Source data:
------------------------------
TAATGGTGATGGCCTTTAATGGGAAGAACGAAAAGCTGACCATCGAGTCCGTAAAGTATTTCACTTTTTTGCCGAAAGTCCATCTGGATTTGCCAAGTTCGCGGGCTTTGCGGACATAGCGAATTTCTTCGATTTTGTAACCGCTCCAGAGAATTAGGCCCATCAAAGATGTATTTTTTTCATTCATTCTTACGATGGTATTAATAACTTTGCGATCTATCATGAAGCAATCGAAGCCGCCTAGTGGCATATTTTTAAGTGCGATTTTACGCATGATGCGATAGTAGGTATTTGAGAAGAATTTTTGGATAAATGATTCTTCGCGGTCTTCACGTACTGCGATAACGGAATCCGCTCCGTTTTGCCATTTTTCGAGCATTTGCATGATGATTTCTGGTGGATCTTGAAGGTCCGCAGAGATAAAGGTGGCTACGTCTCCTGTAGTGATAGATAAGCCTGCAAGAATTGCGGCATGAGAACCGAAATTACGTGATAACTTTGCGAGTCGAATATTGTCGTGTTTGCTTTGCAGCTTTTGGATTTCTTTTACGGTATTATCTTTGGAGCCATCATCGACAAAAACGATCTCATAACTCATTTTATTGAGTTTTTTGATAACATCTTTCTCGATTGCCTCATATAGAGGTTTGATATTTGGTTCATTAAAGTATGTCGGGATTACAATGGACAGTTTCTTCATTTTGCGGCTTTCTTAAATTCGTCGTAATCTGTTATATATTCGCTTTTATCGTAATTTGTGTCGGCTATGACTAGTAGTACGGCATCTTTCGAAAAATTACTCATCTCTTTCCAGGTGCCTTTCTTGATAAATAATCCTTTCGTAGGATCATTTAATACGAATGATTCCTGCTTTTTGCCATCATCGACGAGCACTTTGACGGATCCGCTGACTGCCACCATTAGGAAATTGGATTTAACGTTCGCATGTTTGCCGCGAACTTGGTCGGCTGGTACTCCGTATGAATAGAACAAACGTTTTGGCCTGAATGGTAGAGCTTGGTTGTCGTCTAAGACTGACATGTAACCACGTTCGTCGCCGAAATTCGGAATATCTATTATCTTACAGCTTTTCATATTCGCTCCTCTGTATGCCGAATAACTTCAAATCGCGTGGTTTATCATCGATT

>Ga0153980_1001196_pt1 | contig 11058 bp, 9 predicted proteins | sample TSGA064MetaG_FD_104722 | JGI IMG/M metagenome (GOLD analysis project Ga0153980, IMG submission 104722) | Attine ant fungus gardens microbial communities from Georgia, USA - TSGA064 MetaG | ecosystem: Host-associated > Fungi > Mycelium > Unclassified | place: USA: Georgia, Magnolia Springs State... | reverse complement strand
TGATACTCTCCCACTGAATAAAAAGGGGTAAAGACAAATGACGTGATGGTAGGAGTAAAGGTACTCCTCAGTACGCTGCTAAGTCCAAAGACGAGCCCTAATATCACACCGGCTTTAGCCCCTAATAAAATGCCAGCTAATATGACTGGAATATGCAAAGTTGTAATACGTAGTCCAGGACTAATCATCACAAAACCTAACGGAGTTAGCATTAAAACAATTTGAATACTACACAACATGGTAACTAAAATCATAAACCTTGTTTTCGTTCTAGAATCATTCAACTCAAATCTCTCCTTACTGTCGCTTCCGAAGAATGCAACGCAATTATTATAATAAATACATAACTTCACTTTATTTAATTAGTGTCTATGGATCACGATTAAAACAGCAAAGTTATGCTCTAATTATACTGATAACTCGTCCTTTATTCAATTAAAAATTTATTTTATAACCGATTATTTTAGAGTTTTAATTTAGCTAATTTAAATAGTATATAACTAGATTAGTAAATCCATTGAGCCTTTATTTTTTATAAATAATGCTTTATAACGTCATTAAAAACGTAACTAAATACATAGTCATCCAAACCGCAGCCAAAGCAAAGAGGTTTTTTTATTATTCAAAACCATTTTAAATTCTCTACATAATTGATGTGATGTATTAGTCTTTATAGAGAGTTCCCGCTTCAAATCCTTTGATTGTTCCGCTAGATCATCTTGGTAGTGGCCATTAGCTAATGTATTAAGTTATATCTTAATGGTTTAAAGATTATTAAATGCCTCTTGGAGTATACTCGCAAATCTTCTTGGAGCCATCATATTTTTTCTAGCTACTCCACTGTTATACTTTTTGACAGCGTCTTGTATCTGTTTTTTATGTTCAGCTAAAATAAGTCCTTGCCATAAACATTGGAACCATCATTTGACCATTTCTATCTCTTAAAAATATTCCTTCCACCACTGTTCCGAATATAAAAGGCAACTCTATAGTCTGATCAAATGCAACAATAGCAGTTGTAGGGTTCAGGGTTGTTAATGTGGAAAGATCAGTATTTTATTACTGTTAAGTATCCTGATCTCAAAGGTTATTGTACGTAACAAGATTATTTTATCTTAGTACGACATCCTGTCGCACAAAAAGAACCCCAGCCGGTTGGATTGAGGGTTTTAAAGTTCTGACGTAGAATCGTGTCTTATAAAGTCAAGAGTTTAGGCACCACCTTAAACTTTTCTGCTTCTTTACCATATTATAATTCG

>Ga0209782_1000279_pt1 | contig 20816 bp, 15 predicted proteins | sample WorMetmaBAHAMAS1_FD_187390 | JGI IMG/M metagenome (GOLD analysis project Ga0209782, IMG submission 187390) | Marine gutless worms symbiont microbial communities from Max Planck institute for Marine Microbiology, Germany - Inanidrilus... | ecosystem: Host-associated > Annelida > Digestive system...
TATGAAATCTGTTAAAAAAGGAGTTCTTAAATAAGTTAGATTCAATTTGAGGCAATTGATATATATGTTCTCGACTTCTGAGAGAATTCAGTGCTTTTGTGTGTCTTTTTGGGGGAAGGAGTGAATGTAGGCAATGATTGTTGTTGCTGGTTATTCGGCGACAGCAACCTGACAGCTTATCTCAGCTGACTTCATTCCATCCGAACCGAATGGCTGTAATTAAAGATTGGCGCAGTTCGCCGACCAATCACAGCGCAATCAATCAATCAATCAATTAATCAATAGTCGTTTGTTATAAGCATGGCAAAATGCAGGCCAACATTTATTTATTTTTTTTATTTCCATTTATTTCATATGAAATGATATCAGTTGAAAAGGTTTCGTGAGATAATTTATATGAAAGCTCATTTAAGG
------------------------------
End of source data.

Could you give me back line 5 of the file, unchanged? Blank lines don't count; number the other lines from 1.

TATGAAATCTGTTAAAAAAGGAGTTCTTAAATAAGTTAGATTCAATTTGAGGCAATTGATATATATGTTCTCGACTTCTGAGAGAATTCAGTGCTTTTGTGTGTCTTTTTGGGGGAAGGAGTGAATGTAGGCAATGATTGTTGTTGCTGGTTATTCGGCGACAGCAACCTGACAGCTTATCTCAGCTGACTTCATTCCATCCGAACCGAATGGCTGTAATTAAAGATTGGCGCAGTTCGCCGACCAATCACAGCGCAATCAATCAATCAATCAATTAATCAATAGTCGTTTGTTATAAGCATGGCAAAATGCAGGCCAACATTTATTTATTTTTTTTATTTCCATTTATTTCATATGAAATGATATCAGTTGAAAAGGTTTCGTGAGATAATTTATATGAAAGCTCATTTAAGG